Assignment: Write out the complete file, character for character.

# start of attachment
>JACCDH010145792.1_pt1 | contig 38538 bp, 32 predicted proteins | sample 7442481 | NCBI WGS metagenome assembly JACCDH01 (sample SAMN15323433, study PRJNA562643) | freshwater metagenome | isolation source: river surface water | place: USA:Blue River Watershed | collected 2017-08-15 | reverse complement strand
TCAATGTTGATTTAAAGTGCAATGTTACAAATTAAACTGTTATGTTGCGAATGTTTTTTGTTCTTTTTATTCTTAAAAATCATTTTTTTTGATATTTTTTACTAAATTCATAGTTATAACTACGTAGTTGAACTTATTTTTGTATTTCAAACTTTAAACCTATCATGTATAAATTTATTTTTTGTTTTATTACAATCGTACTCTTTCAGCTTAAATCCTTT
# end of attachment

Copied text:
>JACCDH010145792.1_pt1 | contig 38538 bp, 32 predicted proteins | sample 7442481 | NCBI WGS metagenome assembly JACCDH01 (sample SAMN15323433, study PRJNA562643) | freshwater metagenome | isolation source: river surface water | place: USA:Blue River Watershed | collected 2017-08-15 | reverse complement strand
TCAATGTTGATTTAAAGTGCAATGTTACAAATTAAACTGTTATGTTGCGAATGTTTTTTGTTCTTTTTATTCTTAAAAATCATTTTTTTTGATATTTTTTACTAAATTCATAGTTATAACTACGTAGTTGAACTTATTTTTGTATTTCAAACTTTAAACCTATCATGTATAAATTTATTTTTTGTTTTATTACAATCGTACTCTTTCAGCTTAAATCCTTT